When I went to college, I was ecstatic to see a class offered called “West African Drumming” and “West African Dance.”  So I took both.  After taking one class, you are entitled to join the club of West African Drumming and Dancing called Abusua.  Abusua means “family”.  These were all from Ghana.  During this time I learned several things.  I’m a good dancer.  I love a physical challenge.  And, I could drum pretty well until asked about the mechanics of it.

Dancing.  I love dancing.  It’s not about the performance as the learning.  I love learning new things, complex things, challenging yet easy things.  And when you’re having to raise your body up on one arm over and over and swing your hips for 15 minutes straight, you will be challenged…in an easy way, like weight lifting.  So I loved it.  I also loved the freedom allowed.  If you are dancing on stage, chances are, you’re not going to be allowed much freedom.  You’re going to have to stay in pretty strict control.  But with Abusua, we weren’t showing off our skills, we were showing you what Ghanans do when they get together.  It’s a lot like country line dancing.  You have basic steps, but you can flair it up and enjoy yourself with it too.  So it was basically a 3 hour party every time.  This is probably one of the reasons I loved country line dancing even though I hate country music.

Drumming.  I drummed really well, and then one day….  I was taking the drumming class and Razz (the teacher-Joseph Rasmussen, but we called him Razz) used me as an example.  He wanted me to break down how I was able to get it to the other students.  That was it.  I never thought about it.  But ever since then, I did, and I was never able to drum well again.  I over analyzed, but this time, it was NOT my fault-ha ha!  But that’s fine by me.  Although I would love to me able to drum, dancing is a lot more fun for me.

So it’s been 14 years since I last did that.  14 years.  Crazy.  And we had a reunion.  The group is, unfortunately, not going anymore.  Godwin Agbali (who would come from Africa every year to teach and show) passed on, as well as Razz.

They look so empty and lonely this way.  Surprisingly, I was able to remember a great deal of their names, but there’s no way I’m spelling them right.  This big one on the left-the momma drum-is the ahtzimaybu.  The inside-out maracas (big gourds with shells sown on) are ahatzays.  The metal bell which is like a little cow bell and a big cow bell welded together is a gonkogi.  I remember the two twin drums, second and third from the left, as totogee.  And that’s it for the names I remember.  There was also a talking drum and a wooden xylophone, but they weren’t there.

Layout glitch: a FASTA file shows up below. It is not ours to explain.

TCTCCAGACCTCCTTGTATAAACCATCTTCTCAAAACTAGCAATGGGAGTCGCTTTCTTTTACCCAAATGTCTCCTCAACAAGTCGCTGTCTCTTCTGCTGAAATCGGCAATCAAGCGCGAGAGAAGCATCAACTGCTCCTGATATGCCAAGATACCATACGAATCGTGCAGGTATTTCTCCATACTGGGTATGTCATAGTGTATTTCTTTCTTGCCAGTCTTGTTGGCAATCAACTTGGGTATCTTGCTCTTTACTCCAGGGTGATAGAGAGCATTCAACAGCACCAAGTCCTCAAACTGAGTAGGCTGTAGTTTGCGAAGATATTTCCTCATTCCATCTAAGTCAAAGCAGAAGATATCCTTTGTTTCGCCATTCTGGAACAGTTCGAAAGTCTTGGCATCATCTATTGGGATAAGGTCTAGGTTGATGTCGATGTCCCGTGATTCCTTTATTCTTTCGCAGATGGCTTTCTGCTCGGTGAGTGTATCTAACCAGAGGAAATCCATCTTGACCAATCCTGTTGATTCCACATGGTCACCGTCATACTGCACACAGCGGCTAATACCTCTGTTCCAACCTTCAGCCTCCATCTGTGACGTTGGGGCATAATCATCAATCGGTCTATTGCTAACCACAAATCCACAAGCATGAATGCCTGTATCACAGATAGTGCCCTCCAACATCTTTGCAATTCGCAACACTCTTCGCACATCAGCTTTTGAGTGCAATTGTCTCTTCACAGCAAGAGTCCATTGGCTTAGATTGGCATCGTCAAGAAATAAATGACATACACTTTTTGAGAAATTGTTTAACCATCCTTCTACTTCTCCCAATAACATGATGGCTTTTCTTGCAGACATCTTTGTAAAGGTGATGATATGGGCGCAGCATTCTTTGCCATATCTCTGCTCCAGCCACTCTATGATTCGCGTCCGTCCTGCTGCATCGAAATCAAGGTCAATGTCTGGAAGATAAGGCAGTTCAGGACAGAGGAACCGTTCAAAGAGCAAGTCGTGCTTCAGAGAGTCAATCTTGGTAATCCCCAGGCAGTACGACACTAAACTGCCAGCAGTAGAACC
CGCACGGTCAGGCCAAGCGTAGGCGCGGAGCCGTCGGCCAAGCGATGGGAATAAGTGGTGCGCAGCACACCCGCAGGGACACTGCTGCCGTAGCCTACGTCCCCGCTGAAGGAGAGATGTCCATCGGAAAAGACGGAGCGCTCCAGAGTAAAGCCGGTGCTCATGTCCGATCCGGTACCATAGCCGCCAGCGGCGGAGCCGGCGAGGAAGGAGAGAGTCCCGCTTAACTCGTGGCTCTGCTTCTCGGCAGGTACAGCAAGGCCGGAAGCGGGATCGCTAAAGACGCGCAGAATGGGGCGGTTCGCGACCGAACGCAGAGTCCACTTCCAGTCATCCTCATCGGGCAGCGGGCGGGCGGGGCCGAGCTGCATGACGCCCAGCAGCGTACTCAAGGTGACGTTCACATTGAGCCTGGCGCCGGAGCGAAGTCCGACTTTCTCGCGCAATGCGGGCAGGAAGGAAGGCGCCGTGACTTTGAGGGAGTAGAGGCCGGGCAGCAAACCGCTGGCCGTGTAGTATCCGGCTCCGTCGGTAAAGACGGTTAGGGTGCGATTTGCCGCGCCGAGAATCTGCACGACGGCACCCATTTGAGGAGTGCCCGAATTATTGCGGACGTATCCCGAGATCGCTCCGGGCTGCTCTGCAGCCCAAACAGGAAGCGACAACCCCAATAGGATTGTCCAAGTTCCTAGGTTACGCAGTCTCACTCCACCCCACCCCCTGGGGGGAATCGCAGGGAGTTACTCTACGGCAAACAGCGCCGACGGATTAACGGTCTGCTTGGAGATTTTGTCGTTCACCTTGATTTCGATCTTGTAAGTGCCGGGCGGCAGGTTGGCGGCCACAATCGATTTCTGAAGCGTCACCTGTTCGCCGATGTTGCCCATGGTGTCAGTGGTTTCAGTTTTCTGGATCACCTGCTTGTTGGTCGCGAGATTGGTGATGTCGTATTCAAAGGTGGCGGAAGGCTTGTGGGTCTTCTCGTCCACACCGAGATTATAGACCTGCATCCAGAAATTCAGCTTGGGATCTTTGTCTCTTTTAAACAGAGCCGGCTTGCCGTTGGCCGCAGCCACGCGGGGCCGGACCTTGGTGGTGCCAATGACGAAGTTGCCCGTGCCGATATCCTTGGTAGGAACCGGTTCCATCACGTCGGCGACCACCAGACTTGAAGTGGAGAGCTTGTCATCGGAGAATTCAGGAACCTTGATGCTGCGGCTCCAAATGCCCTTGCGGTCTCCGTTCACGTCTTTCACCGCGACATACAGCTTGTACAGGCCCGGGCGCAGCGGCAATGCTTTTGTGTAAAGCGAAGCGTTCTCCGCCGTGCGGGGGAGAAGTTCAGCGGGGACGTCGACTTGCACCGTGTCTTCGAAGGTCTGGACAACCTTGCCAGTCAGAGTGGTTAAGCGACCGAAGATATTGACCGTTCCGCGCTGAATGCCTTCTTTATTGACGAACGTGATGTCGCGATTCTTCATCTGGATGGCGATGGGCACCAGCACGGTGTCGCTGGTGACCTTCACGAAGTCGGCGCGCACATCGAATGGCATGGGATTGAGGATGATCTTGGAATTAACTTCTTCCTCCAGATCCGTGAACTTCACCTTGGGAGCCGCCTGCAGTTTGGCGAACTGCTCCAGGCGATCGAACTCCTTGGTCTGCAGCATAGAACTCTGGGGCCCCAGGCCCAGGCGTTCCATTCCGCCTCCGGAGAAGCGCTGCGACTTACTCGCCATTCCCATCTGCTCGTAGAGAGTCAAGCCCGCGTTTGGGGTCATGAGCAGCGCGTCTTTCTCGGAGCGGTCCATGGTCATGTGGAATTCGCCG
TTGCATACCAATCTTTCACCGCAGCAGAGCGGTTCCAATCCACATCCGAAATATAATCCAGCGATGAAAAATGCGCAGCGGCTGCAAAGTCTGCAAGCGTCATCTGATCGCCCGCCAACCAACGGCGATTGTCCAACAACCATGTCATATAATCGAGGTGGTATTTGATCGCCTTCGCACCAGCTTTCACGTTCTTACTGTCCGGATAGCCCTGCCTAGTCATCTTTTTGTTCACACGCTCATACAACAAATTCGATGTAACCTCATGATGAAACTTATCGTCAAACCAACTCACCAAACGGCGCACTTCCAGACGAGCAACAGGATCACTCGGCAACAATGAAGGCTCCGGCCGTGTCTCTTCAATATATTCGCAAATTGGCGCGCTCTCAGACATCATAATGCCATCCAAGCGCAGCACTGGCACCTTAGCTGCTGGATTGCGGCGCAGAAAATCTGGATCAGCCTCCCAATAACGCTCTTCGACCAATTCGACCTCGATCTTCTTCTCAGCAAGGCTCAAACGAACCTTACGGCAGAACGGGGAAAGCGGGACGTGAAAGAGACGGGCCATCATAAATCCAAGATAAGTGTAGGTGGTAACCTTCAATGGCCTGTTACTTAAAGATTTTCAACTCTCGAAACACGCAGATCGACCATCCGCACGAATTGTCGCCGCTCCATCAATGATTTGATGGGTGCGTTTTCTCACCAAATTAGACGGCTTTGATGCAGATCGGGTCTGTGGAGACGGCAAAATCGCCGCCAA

THAT’s more like it!


And then came the dancing.  I was so optimistic.  I just knew I knew all the moves, right?  I mean, I could still hear the calls in my head like I was at practice last night.  But, I couldn’t.  It was even more difficult because things had changed.  When I first started, we did dances by calls.  You heard a certain drum beat, and you knew what to do next, like square dancing only far easier, and less puffy, and with better music.  Then, we started choreographing the dances.  I started to forget the calls and just do what was next.  We also had a bunch of songs.  We sang this song at the beginning, this one during this move, etc.  Then that quit.  Then some of the moves changed, and more were added.  This is an evolving “art” as it naturally evolves from the tribes of Ghana (hence why Godwin came by and updated up from time to time).  By the time it had gone on for years without me, I was lost.


But it was all good.  We had food, awesome music, and each other to laugh at.


No, there are no pictures of me.  I remembered my camera, but decided not to take it because I wanted to enjoy the experience, not be a journalist.  It was worth it.  And thanks to all those who shared their pictures to make this post possible!!


Maybe the next generation will start it again!


These are horse tails (I think.  It varies).  They are used during the war dance Adjiadbakor.  It was always my favorite.  I brought my own gonkogi and ahatzay, but alas, I never owned my own tail.


I’m really looking forward to next year, and I think the others are too!


Now for the anecdote.  When I did this in college, I’m sure it hurt the first time, but I don’t remember that.  I just remember dancing like my rear was on fire for 3 hours straight.  This was inside a building.  This reunion was not during the school year inside a building.  It was outside after an hour drive without an air conditioner (our car doesn’t have one-that’s its own story) in the hot hot summer.  So, after my favorite, Adjiadbakor, I not only had to come to the realization that I had forgotten too many moves, but that my body was NOT what it once was.  I was dying, and I thought I was alone.  Imaging my relief when we exited back stage only to find everyone doubled over, leaning against the wall gasping for breath “What is up with this leg?!”  “I don’t remember hurting like this!”.  The rest of us couldn’t speak for breathing too hard.  Comradery at its best!